This is why all “g7+” countries have emphasised the importance of understanding the need of each country to have a transitional period of their own time and at their own pace.
As Ms Bella Bird wisely commented to this Dialogue, the transition from fragility to resilience requires a balanced and flexible approach.  This balance requires fragile nations and donors to be nimble  enough to respond to emerging situations that may threaten recovery, while continuing to address the ongoing root causes of conflict.
Life is a process of building knowledge, of learning from experiences, and following our dreams and our visions.  The life lived by citizens in fragile countries is far from easy – not only is it a constant struggle for survival, it can be a challenge to come to terms with new concepts and values.
The road towards democracy and development knows no shortcuts.  One must walk the hard road to transform mentalities and achieve social inclusion.
That is why the “g7+” countries have asked our friends, the development partners, to walk in our shoes and be aware of our conditions and our needs.  We can then better walk together towards our shared goal of spreading peace and prosperity.  And with our achievements the hopes and visions of donor countries can be fulfilled.
I draw hope and confidence from the Díli Declaration.  The development partners and fragile States have recognised that we can both do things better while reinforcing our common shared goal.  We are encouraged by the proposal to develop an action plan and by the determination to take immediate steps to address issues of concern in the delivery of development assistance.
The Díli Declaration has committed strong support to the “g7+” institutional grouping as a permanent forum to bring together fragile States in a spirit of solidarity and friendship and allow for better preparation in the international discussions with the development partners.  And I would like to thank Australia for offering today to provide the funding to support this body and I hope that other countries will join with them in this effort.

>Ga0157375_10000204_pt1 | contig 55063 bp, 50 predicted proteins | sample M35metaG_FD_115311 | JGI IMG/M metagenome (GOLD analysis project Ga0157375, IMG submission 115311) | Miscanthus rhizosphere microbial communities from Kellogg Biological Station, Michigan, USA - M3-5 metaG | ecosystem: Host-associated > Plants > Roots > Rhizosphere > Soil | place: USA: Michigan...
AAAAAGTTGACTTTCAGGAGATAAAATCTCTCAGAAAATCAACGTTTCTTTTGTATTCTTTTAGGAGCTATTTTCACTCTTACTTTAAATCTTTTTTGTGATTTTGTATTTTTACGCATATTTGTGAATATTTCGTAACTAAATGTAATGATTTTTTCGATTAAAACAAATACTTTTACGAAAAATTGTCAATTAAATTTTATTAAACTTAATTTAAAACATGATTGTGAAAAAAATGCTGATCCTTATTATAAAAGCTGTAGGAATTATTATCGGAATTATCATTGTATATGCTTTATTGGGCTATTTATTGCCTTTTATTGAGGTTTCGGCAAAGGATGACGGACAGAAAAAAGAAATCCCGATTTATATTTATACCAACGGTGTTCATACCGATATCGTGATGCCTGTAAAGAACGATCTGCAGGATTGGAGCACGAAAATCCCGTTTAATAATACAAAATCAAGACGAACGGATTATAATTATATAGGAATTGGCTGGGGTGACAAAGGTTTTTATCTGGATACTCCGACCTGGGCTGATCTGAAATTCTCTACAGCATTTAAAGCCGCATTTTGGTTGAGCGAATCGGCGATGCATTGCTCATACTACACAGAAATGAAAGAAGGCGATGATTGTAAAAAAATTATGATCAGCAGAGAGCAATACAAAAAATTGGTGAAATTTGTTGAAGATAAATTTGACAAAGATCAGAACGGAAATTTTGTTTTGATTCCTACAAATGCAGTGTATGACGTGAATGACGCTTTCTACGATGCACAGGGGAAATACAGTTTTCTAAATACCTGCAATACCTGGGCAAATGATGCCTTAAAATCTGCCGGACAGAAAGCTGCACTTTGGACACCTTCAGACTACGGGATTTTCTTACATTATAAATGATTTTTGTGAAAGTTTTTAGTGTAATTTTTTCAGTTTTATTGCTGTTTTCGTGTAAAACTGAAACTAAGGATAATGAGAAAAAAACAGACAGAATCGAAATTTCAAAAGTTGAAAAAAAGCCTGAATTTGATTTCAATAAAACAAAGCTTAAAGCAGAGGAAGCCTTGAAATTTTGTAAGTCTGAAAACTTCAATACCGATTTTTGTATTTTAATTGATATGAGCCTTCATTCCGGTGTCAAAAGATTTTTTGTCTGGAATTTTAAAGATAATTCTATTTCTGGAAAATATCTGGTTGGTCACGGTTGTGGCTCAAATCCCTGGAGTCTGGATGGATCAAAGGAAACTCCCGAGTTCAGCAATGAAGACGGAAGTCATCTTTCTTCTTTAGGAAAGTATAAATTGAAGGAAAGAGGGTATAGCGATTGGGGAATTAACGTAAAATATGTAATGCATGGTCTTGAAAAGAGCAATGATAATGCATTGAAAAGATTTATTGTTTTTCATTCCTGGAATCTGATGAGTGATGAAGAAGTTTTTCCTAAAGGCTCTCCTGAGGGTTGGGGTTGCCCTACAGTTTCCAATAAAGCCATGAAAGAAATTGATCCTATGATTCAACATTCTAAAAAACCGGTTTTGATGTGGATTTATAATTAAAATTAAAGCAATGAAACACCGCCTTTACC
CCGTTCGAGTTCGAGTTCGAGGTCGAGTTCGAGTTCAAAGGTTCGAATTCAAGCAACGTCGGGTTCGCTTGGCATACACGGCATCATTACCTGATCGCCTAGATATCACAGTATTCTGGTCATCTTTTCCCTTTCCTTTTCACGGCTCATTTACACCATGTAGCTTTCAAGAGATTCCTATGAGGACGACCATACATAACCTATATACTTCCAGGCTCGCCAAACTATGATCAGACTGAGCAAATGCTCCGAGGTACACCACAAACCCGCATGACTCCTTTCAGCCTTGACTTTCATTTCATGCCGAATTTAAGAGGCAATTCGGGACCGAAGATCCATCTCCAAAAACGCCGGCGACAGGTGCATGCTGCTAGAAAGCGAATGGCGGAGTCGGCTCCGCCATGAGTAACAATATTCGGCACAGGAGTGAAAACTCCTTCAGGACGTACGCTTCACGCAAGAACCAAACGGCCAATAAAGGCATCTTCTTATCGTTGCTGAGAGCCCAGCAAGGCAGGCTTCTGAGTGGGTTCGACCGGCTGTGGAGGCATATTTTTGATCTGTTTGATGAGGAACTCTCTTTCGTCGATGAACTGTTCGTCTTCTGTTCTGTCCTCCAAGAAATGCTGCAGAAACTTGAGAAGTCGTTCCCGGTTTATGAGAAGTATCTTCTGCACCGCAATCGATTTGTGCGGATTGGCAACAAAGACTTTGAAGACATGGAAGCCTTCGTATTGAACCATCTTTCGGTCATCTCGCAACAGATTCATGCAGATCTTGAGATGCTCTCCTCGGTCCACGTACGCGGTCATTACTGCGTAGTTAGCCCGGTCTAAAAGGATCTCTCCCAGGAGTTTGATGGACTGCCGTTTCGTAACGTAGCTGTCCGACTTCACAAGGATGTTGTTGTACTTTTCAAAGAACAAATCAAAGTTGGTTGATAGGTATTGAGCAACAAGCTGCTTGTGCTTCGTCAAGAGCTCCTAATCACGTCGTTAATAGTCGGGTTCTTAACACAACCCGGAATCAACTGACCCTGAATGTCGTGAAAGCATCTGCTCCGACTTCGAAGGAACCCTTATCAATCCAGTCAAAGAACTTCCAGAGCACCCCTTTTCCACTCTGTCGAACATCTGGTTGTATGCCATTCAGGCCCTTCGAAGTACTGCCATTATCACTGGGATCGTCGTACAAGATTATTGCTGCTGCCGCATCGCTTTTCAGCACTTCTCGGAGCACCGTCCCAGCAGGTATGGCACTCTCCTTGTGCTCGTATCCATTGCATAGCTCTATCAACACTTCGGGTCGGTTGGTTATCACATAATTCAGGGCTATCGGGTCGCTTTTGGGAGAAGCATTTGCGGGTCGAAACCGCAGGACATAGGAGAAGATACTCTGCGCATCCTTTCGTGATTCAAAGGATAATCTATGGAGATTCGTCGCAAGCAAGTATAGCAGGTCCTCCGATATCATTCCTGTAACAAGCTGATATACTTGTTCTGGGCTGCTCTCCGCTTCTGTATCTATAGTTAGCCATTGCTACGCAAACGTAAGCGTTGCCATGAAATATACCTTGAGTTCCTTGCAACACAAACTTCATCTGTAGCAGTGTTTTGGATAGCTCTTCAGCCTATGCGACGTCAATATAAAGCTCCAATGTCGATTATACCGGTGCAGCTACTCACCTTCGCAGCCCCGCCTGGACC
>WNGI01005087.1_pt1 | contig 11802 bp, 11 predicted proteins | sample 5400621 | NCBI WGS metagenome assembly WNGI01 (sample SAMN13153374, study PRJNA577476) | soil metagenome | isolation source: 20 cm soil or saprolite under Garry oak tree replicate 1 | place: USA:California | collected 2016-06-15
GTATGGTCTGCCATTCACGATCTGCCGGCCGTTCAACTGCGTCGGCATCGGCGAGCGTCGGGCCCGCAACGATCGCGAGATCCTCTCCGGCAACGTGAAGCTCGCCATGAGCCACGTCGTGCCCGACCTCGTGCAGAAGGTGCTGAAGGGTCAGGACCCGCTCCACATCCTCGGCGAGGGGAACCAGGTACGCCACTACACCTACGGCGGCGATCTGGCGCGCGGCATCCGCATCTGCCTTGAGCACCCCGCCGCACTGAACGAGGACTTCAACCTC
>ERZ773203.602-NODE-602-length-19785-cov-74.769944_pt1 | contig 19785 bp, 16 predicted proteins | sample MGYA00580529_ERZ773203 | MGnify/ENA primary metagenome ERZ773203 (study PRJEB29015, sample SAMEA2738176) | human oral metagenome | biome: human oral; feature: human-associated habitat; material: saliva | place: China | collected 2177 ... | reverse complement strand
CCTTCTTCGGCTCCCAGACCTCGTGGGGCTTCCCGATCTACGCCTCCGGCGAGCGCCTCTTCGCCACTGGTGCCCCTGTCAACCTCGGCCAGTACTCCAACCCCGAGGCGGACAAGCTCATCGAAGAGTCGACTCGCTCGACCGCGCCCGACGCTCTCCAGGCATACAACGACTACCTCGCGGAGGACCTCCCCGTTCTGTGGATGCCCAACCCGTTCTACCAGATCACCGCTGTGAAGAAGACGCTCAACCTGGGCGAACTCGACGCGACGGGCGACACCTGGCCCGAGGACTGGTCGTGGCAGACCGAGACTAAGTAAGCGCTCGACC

I am also very pleased that following the inspiring leadership Mr Kamitatu that our own Minister Emilia Pires will take over as co-chair of the international dialogue.  It is not only a matter of pride for Timor-Leste but also a symbol of the responsibility we wish to bring to this process.
This Dialogue is part of an ongoing process and I am pleased that the Díli Declaration will guide and inform the international community in its future work.
And, ladies and gentlemen, I hope that the suggestion made today, that Díli become a centre for international and United Nations´ conferences, becomes a reality.
Ladies and gentlemen,
We must all learn from the lessons of our past and remain vigilant and determined in our mission to prevent political violence and conflict.
Walking together gives us strength in this mission.
Walking together, fragile States and their development partners, can minimise the suffering that results from conflict and extreme poverty.
Let us all work together to bring hope and confidence and develop a long term vision for Peacebuilding and Statebuilding in our fragile nations.
Hopefully, we can make sure that no more tears of conflict fall on the snow of Nepal’s majestic Himalayas; that no more blood covers the sparkling diamonds of Sierra Leone; that the soul of the people of the DRC reflects the richness of their lands; that the People of Southern Sudan achieve self-realisation; that ‘bridges’ of peace can be built between the islands of the archipelago of the Solomon Islands; and that all our fragile nations can achieve peace and development.  
Thank you very much.
Kay Rala Xanana Gusmão
10 April 2010